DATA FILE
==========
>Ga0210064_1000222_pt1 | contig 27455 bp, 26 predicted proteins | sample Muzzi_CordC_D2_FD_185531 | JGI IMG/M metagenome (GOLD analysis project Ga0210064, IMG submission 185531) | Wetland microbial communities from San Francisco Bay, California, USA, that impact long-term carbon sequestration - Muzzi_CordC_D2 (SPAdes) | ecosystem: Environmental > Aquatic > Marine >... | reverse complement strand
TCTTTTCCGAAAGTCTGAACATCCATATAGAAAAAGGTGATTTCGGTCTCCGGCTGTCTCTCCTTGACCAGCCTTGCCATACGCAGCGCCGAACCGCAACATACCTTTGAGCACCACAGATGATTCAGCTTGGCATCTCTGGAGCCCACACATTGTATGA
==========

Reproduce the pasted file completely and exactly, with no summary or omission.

>Ga0210064_1000222_pt1 | contig 27455 bp, 26 predicted proteins | sample Muzzi_CordC_D2_FD_185531 | JGI IMG/M metagenome (GOLD analysis project Ga0210064, IMG submission 185531) | Wetland microbial communities from San Francisco Bay, California, USA, that impact long-term carbon sequestration - Muzzi_CordC_D2 (SPAdes) | ecosystem: Environmental > Aquatic > Marine >... | reverse complement strand
TCTTTTCCGAAAGTCTGAACATCCATATAGAAAAAGGTGATTTCGGTCTCCGGCTGTCTCTCCTTGACCAGCCTTGCCATACGCAGCGCCGAACCGCAACATACCTTTGAGCACCACAGATGATTCAGCTTGGCATCTCTGGAGCCCACACATTGTATGA